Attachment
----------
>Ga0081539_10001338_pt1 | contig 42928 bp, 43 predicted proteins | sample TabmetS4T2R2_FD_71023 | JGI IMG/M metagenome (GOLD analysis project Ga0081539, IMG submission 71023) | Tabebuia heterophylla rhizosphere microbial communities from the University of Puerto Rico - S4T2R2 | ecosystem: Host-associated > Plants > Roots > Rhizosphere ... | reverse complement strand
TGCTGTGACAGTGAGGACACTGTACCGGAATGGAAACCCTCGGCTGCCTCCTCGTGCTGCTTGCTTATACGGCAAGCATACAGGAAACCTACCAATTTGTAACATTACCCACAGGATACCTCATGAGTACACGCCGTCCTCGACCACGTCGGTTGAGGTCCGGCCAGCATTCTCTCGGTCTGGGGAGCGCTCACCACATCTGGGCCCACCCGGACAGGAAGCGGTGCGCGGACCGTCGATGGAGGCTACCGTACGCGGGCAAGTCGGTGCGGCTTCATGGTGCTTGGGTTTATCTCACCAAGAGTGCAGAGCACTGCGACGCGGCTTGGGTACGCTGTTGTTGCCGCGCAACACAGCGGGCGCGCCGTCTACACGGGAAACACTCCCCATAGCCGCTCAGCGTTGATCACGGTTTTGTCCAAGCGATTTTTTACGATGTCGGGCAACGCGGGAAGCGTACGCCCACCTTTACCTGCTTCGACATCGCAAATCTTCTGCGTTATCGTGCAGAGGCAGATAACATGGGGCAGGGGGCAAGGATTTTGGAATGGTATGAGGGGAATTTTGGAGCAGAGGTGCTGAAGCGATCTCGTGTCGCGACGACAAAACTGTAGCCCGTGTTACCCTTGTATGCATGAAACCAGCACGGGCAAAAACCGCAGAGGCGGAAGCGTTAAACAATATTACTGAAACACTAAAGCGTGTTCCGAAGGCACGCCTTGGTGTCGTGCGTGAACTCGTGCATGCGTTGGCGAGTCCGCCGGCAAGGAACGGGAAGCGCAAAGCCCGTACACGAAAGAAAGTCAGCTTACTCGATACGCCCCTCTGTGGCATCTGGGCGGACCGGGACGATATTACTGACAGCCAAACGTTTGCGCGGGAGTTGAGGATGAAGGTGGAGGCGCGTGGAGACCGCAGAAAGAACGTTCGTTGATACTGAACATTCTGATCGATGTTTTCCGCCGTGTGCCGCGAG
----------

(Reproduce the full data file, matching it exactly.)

>Ga0081539_10001338_pt1 | contig 42928 bp, 43 predicted proteins | sample TabmetS4T2R2_FD_71023 | JGI IMG/M metagenome (GOLD analysis project Ga0081539, IMG submission 71023) | Tabebuia heterophylla rhizosphere microbial communities from the University of Puerto Rico - S4T2R2 | ecosystem: Host-associated > Plants > Roots > Rhizosphere ... | reverse complement strand
TGCTGTGACAGTGAGGACACTGTACCGGAATGGAAACCCTCGGCTGCCTCCTCGTGCTGCTTGCTTATACGGCAAGCATACAGGAAACCTACCAATTTGTAACATTACCCACAGGATACCTCATGAGTACACGCCGTCCTCGACCACGTCGGTTGAGGTCCGGCCAGCATTCTCTCGGTCTGGGGAGCGCTCACCACATCTGGGCCCACCCGGACAGGAAGCGGTGCGCGGACCGTCGATGGAGGCTACCGTACGCGGGCAAGTCGGTGCGGCTTCATGGTGCTTGGGTTTATCTCACCAAGAGTGCAGAGCACTGCGACGCGGCTTGGGTACGCTGTTGTTGCCGCGCAACACAGCGGGCGCGCCGTCTACACGGGAAACACTCCCCATAGCCGCTCAGCGTTGATCACGGTTTTGTCCAAGCGATTTTTTACGATGTCGGGCAACGCGGGAAGCGTACGCCCACCTTTACCTGCTTCGACATCGCAAATCTTCTGCGTTATCGTGCAGAGGCAGATAACATGGGGCAGGGGGCAAGGATTTTGGAATGGTATGAGGGGAATTTTGGAGCAGAGGTGCTGAAGCGATCTCGTGTCGCGACGACAAAACTGTAGCCCGTGTTACCCTTGTATGCATGAAACCAGCACGGGCAAAAACCGCAGAGGCGGAAGCGTTAAACAATATTACTGAAACACTAAAGCGTGTTCCGAAGGCACGCCTTGGTGTCGTGCGTGAACTCGTGCATGCGTTGGCGAGTCCGCCGGCAAGGAACGGGAAGCGCAAAGCCCGTACACGAAAGAAAGTCAGCTTACTCGATACGCCCCTCTGTGGCATCTGGGCGGACCGGGACGATATTACTGACAGCCAAACGTTTGCGCGGGAGTTGAGGATGAAGGTGGAGGCGCGTGGAGACCGCAGAAAGAACGTTCGTTGATACTGAACATTCTGATCGATGTTTTCCGCCGTGTGCCGCGAG